What Fueled The Power Plant?

I came across something interesting in Dr. Lovett’s papers today that makes me think it might have been oil. There are almost no photographs in this collection, with the exception of two folders of images submitted to him by Wilmer Waldo, the site engineer. I sort of vaguely knew they were there but hadn’t seen them in quite a while. When I looked today I saw them with new eyes.

A while back we had a discussion about the power plant, driven by this photo with a tanker  car visible behind the building at left:

Mech Lab 1912 with train car

I immediately thought of it again when I saw these two images, both taken on December 1, 1911. Both are clearly labeled. The first shows the interior of an oil tank under construction:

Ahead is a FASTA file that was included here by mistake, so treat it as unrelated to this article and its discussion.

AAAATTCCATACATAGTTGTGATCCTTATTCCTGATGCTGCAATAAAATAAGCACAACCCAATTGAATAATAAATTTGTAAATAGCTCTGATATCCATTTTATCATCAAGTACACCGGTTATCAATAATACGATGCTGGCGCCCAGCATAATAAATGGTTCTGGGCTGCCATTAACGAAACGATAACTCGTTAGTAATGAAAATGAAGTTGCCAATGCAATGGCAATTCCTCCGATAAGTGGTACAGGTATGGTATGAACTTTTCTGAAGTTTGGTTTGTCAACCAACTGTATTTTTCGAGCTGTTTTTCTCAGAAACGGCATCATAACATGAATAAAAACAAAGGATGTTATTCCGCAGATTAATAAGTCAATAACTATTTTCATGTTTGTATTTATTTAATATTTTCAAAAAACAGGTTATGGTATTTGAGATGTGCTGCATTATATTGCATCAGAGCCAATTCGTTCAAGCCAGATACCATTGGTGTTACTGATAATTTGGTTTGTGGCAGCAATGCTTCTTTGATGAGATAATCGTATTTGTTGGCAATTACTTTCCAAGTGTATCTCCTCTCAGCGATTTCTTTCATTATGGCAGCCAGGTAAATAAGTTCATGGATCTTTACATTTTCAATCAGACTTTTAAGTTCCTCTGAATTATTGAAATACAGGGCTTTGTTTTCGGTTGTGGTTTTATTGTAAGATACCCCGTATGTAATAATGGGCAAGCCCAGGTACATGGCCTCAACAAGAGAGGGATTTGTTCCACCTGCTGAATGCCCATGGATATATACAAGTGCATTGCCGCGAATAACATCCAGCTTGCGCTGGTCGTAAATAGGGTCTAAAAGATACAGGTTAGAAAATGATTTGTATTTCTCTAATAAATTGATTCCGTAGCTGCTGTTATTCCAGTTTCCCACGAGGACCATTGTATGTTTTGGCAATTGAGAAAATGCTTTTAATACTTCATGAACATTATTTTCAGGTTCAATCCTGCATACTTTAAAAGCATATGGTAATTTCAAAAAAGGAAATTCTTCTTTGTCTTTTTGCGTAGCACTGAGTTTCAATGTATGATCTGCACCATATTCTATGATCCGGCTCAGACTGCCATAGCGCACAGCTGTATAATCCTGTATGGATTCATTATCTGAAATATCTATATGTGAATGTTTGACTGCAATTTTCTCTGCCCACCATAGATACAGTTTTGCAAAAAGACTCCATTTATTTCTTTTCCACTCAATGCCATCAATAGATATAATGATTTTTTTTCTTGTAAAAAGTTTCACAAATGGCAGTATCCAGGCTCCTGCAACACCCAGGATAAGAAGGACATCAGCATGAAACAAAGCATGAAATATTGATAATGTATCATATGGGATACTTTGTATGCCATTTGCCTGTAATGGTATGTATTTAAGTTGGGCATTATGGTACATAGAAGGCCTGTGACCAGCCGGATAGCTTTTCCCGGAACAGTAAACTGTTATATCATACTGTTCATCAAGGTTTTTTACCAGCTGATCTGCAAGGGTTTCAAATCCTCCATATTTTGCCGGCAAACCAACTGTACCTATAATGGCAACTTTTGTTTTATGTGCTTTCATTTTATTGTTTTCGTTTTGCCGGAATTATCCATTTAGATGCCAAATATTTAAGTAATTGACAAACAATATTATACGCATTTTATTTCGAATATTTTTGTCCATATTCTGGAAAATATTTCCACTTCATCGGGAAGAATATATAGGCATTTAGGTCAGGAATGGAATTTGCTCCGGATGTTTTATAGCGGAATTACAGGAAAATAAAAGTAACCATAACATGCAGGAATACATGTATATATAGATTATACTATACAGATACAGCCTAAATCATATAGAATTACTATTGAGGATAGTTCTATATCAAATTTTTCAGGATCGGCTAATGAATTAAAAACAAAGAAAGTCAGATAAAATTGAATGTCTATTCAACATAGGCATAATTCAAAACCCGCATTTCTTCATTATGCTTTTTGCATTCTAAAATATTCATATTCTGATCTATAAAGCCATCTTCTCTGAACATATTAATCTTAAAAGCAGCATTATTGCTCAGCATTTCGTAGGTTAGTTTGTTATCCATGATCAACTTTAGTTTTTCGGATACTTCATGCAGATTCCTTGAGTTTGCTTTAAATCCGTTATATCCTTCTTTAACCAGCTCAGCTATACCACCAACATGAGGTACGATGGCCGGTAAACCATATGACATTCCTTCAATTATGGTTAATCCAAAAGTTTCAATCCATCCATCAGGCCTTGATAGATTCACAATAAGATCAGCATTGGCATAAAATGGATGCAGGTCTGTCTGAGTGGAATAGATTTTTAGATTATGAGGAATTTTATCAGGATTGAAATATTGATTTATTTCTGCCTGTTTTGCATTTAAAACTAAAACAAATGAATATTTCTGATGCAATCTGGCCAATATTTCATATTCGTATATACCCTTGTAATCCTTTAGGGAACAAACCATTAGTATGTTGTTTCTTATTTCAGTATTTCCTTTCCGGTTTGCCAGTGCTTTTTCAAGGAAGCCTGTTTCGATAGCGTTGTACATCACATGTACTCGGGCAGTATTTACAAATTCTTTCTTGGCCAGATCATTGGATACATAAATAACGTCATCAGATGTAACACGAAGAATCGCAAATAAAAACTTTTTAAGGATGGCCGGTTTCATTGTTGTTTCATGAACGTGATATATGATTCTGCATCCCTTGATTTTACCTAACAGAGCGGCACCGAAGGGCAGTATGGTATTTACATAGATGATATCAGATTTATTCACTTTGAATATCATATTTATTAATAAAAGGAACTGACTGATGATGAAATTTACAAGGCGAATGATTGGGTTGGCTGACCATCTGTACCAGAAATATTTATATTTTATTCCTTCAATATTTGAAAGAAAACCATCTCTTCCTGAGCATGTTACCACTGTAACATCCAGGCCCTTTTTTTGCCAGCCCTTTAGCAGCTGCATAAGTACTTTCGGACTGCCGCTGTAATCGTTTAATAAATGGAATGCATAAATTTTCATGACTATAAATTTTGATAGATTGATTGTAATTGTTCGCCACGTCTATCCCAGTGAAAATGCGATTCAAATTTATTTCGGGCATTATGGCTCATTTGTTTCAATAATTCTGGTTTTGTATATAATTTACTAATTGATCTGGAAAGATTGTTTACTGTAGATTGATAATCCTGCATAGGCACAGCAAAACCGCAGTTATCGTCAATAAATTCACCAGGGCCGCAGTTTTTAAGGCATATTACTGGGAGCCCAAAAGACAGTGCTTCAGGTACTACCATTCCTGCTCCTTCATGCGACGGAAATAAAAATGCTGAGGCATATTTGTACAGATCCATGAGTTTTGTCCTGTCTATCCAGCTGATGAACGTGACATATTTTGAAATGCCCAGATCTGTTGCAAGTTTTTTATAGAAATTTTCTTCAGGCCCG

Oil tank interior December 1 1911 EOL papers 11


The next one shows the exterior forms:

Oil tank exterior form December 1 1911 EOL papers 11

There was also a water tank buried right next to it:

Water tank completed December 1 1911 EOL papers 11


This might explain the rather quick disappearance of the two towers at the left here. The taller one was gone before the opening and the shorter one lasted only a little longer:

Water tower November 1 1911 EOL papers 11


There’s a reasonably good chance that the original specs for the plant are around. I’ll go look for them when I have some time.

Bonus: More stairs.


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5 Responses to What Fueled The Power Plant?

  1. Richard A. Schafer says:

    I wonder if those two tanks are still in use for anything.

  2. Deborah Gronke Bennett (BSEE Hanszen 1982) says:

    Are the stairs in one of the triplets (Bio, Geo, Spac)?

  3. Pingback: You Need Water to Make Steam | Rice History Corner

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